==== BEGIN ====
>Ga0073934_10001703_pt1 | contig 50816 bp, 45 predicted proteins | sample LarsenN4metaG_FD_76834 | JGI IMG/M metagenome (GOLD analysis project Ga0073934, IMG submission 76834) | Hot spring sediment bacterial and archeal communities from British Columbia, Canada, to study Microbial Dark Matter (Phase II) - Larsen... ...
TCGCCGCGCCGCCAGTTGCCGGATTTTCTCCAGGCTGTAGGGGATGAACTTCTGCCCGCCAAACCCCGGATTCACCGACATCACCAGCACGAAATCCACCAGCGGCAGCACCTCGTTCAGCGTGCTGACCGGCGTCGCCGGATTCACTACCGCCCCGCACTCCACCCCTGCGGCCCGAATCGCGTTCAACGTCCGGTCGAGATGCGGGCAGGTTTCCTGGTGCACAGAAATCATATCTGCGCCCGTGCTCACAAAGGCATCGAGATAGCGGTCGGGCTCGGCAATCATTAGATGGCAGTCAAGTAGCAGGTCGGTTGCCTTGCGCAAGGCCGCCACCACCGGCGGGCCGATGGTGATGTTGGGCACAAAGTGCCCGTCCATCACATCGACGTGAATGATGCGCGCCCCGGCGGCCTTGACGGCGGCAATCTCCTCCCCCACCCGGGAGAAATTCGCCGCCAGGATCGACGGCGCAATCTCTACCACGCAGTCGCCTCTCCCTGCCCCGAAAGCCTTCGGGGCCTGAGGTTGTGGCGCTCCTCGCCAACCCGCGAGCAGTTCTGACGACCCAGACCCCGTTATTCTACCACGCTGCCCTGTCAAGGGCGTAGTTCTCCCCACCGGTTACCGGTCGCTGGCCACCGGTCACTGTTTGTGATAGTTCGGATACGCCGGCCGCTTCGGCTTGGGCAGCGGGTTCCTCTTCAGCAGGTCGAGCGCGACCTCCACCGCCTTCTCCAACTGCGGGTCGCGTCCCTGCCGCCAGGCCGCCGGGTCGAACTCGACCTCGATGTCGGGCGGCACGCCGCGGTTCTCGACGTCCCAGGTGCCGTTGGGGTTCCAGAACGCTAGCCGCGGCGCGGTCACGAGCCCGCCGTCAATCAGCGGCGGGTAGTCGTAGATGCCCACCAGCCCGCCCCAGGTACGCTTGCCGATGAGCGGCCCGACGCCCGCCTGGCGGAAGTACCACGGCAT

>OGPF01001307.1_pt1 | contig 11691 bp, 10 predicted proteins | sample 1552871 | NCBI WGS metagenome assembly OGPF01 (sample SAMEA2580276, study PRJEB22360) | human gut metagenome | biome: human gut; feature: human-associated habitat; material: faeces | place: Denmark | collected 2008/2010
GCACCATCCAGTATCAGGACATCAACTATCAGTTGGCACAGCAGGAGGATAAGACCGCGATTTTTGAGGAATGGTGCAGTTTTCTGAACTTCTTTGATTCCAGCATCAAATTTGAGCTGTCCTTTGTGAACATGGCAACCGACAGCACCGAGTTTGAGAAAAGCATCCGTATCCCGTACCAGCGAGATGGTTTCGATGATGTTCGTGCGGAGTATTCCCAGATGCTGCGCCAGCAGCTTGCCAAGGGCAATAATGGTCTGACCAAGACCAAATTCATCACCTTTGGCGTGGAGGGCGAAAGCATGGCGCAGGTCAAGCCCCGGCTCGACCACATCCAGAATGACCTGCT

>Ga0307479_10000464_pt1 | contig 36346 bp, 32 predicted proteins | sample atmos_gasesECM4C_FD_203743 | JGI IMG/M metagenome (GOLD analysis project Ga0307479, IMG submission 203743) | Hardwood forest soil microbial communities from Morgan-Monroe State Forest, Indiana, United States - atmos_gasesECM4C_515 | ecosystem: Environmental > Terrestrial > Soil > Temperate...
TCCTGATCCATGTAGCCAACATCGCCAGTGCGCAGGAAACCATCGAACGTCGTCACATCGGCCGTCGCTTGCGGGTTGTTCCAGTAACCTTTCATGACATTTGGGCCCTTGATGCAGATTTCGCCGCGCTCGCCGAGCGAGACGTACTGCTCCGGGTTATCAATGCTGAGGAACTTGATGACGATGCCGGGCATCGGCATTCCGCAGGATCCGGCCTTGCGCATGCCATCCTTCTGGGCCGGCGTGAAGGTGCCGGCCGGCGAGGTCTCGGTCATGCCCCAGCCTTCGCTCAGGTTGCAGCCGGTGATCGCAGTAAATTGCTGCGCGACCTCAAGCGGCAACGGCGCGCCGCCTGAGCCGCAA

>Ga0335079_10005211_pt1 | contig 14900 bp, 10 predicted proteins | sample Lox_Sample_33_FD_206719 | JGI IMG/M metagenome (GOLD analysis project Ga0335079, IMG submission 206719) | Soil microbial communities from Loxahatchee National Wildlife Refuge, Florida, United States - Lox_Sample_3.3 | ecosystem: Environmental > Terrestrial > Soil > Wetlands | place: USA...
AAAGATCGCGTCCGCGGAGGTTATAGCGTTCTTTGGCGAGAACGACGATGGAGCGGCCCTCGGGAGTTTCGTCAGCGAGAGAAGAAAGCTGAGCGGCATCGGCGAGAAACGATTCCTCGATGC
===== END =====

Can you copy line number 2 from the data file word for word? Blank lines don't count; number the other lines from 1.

TCGCCGCGCCGCCAGTTGCCGGATTTTCTCCAGGCTGTAGGGGATGAACTTCTGCCCGCCAAACCCCGGATTCACCGACATCACCAGCACGAAATCCACCAGCGGCAGCACCTCGTTCAGCGTGCTGACCGGCGTCGCCGGATTCACTACCGCCCCGCACTCCACCCCTGCGGCCCGAATCGCGTTCAACGTCCGGTCGAGATGCGGGCAGGTTTCCTGGTGCACAGAAATCATATCTGCGCCCGTGCTCACAAAGGCATCGAGATAGCGGTCGGGCTCGGCAATCATTAGATGGCAGTCAAGTAGCAGGTCGGTTGCCTTGCGCAAGGCCGCCACCACCGGCGGGCCGATGGTGATGTTGGGCACAAAGTGCCCGTCCATCACATCGACGTGAATGATGCGCGCCCCGGCGGCCTTGACGGCGGCAATCTCCTCCCCCACCCGGGAGAAATTCGCCGCCAGGATCGACGGCGCAATCTCTACCACGCAGTCGCCTCTCCCTGCCCCGAAAGCCTTCGGGGCCTGAGGTTGTGGCGCTCCTCGCCAACCCGCGAGCAGTTCTGACGACCCAGACCCCGTTATTCTACCACGCTGCCCTGTCAAGGGCGTAGTTCTCCCCACCGGTTACCGGTCGCTGGCCACCGGTCACTGTTTGTGATAGTTCGGATACGCCGGCCGCTTCGGCTTGGGCAGCGGGTTCCTCTTCAGCAGGTCGAGCGCGACCTCCACCGCCTTCTCCAACTGCGGGTCGCGTCCCTGCCGCCAGGCCGCCGGGTCGAACTCGACCTCGATGTCGGGCGGCACGCCGCGGTTCTCGACGTCCCAGGTGCCGTTGGGGTTCCAGAACGCTAGCCGCGGCGCGGTCACGAGCCCGCCGTCAATCAGCGGCGGGTAGTCGTAGATGCCCACCAGCCCGCCCCAGGTACGCTTGCCGATGAGCGGCCCGACGCCCGCCTGGCGGAAGTACCACGGCAT